Ask the table for feedback
Always have some time at the end of the read to get feedback, it’s a crucial part of the event and you want to welcome everyone’s feedback.
Make sure you focus on listening versus talking
When it is time for the notes, you want to make sure that you listen versus explain or talk. This is your time to receive important notes from the actors and the audience. You want to make sure that you listen carefully and take notes.
After your table read, it’s a perfect opportunity to rewrite your script and host a new table read with the updated screenplay.
While it’s not necessary to have an additional audience, it’s always a great asset to extend your invitation to audience members who just like you will focus on listening. Their notes will help you get a deeper understanding of how audiences will react to your movie.
After the table read, you will be more prepared than ever and it will help you make sure you’re avoiding any problems that might happen later.
Who is essential at a table read?
The director, the writer, and the cast are essential to a table read.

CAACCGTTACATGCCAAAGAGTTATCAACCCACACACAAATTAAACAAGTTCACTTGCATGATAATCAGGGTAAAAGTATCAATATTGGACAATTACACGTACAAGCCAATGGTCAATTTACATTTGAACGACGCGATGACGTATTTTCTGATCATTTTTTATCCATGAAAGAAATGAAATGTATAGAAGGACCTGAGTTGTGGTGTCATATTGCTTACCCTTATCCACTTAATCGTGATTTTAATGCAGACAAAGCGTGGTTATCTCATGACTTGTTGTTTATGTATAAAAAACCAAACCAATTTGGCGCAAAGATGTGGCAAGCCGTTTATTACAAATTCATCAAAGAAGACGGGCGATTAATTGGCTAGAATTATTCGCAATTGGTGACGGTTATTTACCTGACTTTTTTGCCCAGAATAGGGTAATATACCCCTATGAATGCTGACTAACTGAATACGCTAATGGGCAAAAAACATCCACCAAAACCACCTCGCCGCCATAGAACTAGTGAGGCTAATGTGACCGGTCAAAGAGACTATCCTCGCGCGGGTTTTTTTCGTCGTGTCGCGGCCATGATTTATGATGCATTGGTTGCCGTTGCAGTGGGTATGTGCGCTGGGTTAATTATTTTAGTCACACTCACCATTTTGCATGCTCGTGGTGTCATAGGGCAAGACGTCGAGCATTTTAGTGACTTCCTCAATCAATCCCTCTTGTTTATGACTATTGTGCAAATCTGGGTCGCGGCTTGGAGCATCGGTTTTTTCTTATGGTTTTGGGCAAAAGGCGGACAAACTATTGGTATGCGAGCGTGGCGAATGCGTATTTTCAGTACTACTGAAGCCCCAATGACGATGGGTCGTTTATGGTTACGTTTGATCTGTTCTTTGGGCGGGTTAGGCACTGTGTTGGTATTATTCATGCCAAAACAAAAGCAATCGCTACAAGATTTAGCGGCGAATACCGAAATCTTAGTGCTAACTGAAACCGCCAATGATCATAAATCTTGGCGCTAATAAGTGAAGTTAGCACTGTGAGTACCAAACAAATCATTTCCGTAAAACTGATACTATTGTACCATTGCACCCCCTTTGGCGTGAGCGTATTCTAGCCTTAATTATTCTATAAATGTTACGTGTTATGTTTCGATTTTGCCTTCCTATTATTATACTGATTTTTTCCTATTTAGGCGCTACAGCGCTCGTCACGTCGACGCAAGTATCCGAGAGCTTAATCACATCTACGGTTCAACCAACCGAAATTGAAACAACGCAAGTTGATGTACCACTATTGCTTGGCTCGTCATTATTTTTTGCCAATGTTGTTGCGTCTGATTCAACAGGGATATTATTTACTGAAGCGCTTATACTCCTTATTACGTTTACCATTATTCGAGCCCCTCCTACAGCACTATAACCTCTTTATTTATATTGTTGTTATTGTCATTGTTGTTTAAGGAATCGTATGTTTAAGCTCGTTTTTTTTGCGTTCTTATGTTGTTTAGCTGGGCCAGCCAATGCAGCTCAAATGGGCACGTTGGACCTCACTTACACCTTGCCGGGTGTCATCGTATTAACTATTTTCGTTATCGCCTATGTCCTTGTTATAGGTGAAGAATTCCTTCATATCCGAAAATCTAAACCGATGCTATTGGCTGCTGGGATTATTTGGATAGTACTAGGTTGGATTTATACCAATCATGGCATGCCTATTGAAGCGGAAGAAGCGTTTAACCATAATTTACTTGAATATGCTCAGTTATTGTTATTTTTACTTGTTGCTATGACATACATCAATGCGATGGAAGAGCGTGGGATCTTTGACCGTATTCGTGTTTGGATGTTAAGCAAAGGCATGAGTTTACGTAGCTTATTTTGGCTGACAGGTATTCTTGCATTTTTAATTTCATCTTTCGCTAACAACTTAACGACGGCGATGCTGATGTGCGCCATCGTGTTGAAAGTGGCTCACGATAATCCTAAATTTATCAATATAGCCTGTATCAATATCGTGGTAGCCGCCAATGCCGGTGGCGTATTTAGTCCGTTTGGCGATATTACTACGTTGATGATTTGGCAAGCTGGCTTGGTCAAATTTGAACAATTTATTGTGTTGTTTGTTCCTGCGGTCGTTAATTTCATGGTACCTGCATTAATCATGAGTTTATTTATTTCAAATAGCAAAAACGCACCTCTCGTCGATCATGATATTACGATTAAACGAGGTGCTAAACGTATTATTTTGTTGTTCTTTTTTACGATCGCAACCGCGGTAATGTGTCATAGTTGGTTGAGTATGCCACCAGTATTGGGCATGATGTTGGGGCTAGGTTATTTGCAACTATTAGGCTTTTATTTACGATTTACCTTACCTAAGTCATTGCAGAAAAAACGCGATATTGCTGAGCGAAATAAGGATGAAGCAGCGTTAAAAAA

Additionally, it’s common to have producers attend the table read since they have to deal with any direct issues with the script and need to stay on top of the overall production.
The heads of departments are also often participating.
Depending on the size of your production, the studio executives will also be participating.
And lastly, the financiers are also most of the time attending the read to be aware of where their money is going.
You can also invite the director of photography, set designer, wardrobe, music director, and anyone else that is part of your production.
An audience is great to have other people who just like you will focus on enjoying the moment, script, story and give you their notes as audience members.
When is a good time to host a table read?
The best time to host a table read is during pre-production right before principal photography starts. It leaves enough room for changes but the shoot is also soon enough that actors are ready and available for the table read.